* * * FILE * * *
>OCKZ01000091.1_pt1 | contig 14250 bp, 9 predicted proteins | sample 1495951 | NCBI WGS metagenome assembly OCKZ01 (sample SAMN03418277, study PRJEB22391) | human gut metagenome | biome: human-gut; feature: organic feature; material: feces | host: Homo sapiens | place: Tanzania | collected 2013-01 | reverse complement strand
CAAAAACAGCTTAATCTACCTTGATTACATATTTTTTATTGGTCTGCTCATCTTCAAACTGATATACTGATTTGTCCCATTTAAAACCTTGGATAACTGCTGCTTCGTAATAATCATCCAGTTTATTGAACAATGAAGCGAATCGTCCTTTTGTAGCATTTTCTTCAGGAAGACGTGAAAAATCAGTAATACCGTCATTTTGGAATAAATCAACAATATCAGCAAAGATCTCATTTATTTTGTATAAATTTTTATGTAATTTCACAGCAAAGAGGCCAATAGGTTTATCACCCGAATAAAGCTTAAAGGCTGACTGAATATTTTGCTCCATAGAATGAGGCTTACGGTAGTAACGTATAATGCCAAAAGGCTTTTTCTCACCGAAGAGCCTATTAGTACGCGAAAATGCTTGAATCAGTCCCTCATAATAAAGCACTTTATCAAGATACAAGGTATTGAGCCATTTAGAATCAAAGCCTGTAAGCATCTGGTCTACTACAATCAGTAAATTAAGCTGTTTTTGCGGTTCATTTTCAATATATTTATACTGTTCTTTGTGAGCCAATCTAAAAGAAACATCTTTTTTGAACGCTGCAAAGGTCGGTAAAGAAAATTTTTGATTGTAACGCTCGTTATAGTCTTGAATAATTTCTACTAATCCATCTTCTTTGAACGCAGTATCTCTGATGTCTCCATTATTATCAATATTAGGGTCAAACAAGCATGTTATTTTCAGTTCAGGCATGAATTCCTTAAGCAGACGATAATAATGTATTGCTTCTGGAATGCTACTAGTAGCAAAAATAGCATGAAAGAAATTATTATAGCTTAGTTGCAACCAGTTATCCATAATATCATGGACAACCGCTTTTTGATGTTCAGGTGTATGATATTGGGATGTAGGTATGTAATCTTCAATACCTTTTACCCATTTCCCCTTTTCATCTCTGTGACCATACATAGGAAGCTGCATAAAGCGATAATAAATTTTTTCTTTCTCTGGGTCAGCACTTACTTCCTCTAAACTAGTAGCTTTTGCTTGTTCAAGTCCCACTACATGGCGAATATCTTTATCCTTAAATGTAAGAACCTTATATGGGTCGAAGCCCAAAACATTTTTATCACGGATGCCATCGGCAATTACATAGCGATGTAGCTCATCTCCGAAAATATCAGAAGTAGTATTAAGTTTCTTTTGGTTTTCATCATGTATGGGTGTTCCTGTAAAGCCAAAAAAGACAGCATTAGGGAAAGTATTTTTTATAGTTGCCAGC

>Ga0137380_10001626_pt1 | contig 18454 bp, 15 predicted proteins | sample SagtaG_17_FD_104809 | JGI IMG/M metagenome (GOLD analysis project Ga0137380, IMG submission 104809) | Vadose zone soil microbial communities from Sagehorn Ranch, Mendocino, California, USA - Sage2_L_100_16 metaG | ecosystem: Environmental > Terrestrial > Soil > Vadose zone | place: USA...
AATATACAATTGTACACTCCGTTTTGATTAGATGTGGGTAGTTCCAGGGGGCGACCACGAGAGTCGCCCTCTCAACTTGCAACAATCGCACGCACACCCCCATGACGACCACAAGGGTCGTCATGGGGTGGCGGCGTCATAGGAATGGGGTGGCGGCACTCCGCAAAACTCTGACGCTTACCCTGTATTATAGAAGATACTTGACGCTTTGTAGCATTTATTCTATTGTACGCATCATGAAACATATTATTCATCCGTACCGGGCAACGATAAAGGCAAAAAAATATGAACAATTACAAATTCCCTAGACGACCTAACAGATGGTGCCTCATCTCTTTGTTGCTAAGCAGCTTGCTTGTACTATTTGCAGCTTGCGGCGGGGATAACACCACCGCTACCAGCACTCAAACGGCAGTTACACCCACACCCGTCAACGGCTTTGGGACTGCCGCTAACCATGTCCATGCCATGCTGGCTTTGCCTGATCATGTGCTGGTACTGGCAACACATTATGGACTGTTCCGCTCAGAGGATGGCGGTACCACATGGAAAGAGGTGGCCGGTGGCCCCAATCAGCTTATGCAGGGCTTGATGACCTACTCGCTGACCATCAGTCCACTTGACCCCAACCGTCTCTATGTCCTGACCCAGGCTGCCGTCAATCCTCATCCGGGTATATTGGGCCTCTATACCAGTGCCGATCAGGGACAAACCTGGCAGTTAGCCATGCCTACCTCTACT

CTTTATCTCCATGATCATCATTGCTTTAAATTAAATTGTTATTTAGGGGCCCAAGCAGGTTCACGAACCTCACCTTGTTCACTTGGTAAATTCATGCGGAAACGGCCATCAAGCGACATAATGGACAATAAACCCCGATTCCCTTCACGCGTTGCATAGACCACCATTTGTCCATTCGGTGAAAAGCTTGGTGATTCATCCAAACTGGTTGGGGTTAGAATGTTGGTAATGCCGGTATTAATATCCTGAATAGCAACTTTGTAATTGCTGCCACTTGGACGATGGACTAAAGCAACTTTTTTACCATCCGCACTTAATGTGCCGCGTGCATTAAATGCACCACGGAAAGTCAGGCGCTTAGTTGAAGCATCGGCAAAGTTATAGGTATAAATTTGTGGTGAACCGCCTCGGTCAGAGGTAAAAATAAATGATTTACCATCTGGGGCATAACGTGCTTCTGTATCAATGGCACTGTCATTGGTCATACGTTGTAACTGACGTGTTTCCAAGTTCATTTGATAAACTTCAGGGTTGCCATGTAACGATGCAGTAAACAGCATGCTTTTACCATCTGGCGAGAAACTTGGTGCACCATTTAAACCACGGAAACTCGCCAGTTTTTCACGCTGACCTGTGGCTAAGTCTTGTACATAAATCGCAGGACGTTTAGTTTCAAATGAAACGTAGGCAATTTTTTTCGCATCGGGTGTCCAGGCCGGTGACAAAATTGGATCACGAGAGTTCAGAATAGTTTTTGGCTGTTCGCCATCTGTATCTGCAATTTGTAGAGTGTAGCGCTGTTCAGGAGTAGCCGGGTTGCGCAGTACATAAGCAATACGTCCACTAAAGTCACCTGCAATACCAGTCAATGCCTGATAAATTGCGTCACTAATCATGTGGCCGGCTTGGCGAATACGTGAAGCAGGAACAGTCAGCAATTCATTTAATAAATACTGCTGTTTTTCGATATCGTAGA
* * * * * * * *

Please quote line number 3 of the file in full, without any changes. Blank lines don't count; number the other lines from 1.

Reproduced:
>Ga0137380_10001626_pt1 | contig 18454 bp, 15 predicted proteins | sample SagtaG_17_FD_104809 | JGI IMG/M metagenome (GOLD analysis project Ga0137380, IMG submission 104809) | Vadose zone soil microbial communities from Sagehorn Ranch, Mendocino, California, USA - Sage2_L_100_16 metaG | ecosystem: Environmental > Terrestrial > Soil > Vadose zone | place: USA...